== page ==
From the first time that I saw it (around the age of 9) until I-don’t-know-when (college sometime), if anyone asked me about my favorite movie, I answered confidantly and resoundingly, “The Sting!” The nose-tap became a gesture as common and natural as a head nod. In high school, I had few academic honors (very few), but my speech on The Sting was selected for the “Speech Meet,” at which I proudly orated praises of this film about two studly con men in front of the whole school. It bothered me not-at-all that these guys were basically “bad guys.” Loyalty mattered more than anything else, as they took the master gangster himself for all that he had. When Paul Newman, after feigning drunkenness for a couple hours, lays down four jacks to Robert Shaw’s four nines, proving himself the better cheater, the smirk on Newman’s face is just about as good as cinema ever gets. Newman, it turns out, was a truly good man, not only a loyal one. Nearly fifteen years ago at an IndyCar race at Laguna Seca, CA, I got to walk up to him, though I wasn’t able to obtain an autograph or a handshake. It struck me then how old and frail this guy was, but he hung on quite a bit longer. Now he’s gone, and it’s one of those rare occasions that one has to acknowledge and praise an actor who made cinema better than it would have been without him.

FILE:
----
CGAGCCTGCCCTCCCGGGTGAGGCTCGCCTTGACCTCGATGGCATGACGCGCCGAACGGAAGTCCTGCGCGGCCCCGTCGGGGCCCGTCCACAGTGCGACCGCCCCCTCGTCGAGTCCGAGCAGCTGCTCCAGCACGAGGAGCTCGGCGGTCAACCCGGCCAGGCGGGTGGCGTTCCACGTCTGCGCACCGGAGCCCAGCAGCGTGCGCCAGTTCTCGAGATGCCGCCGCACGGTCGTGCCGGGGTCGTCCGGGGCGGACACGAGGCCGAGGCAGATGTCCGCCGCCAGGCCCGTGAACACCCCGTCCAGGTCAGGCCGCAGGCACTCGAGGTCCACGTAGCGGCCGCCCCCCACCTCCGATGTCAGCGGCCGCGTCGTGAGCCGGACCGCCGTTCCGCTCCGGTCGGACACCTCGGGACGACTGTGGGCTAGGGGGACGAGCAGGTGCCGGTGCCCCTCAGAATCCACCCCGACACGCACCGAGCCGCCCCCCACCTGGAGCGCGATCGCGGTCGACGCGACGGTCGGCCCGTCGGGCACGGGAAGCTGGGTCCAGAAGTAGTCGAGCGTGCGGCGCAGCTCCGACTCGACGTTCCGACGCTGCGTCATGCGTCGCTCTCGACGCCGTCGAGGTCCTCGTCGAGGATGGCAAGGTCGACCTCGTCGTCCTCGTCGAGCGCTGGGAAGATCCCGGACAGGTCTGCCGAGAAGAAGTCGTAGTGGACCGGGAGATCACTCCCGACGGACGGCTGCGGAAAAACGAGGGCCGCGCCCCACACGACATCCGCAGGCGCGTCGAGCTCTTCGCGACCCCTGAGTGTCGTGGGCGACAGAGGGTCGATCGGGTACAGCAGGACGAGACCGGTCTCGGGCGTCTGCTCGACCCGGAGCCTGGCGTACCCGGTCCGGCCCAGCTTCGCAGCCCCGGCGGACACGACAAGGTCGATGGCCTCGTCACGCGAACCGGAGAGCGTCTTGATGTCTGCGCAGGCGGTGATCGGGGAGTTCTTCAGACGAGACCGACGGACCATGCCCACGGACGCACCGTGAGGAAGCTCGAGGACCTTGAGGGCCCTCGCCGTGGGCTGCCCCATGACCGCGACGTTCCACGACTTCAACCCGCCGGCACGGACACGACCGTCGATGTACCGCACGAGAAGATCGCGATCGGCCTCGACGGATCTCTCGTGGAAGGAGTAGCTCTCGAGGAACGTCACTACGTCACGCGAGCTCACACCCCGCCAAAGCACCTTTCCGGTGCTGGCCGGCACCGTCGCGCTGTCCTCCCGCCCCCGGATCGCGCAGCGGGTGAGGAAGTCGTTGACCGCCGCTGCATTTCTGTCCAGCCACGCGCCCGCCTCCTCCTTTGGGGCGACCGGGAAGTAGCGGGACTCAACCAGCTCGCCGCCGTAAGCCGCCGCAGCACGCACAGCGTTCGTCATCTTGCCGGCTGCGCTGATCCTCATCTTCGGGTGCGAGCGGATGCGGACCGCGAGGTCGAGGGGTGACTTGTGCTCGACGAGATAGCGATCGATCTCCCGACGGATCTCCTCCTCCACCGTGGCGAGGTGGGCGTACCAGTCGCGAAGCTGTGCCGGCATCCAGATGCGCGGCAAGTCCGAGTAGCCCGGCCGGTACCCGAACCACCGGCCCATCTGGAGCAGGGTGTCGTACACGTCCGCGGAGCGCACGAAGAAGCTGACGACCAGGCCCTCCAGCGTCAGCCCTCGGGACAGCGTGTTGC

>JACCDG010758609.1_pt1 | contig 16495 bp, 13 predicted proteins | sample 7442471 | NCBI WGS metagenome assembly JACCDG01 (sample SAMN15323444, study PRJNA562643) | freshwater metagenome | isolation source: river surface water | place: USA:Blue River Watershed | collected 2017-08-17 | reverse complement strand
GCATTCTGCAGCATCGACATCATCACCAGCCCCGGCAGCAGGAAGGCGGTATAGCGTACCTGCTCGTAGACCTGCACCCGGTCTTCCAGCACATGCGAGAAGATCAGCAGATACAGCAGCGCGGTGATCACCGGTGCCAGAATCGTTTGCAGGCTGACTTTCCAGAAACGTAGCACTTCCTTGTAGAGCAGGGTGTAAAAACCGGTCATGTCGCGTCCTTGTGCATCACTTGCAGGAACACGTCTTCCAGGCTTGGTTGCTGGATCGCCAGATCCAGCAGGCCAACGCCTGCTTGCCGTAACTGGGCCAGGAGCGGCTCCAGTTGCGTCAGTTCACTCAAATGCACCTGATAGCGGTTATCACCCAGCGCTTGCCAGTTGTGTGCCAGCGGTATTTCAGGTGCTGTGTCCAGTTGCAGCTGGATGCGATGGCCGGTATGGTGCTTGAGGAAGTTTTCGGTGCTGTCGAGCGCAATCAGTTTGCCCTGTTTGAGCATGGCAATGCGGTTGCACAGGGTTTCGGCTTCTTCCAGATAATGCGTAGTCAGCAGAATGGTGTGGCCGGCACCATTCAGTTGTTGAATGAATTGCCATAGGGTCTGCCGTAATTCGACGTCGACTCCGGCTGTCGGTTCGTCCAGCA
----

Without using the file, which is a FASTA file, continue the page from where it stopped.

This is late in coming, but not because it was unimportant. Above is the first photo that was released of The Joker from The Dark Knight, a movie that I, along with many others, have been awaiting for a long while. When this came out, many of us shuddered at the image. Now, the Joker’s “smile” appears to have very violent origins, with something worse than normal scars remaining. This is obviously different from the old Cesar Romero from the show or Nicholson from the first movie. Chris Nolan, who took over the Batman franchise with remarkable competence, chose a serious actor to accompany his serious filmmaking. 10 Things I Hate About You and A Knight’s Tale notwithstanding, Mr. Ledger clearly knew what he was doing in later roles.
Now, he’s gone, and he’ll mostly be remembered for two roles: a gay cowboy and The Joker. There’s really nothing more to say about this. It’s just unspeakably sad. The Dark Knight has had one of the most elaborate viral marketing campaigns a film has ever gotten. The rejuvenation of this franchise was supposedly to focus less on the villains and more on the Bat-man. While that worked for Batman Begins, it’s been evident since this first photo came out that The Joker would steal the show. There was no stopping it. Now, as if cruelly to ensure that he steals the show, this character, arguably the most famous fictional villain of the 20th century, is being played with an unprecedented streak of pure evil by a dead man. Prepare for swarms of reviews this summer that read more like obituaries.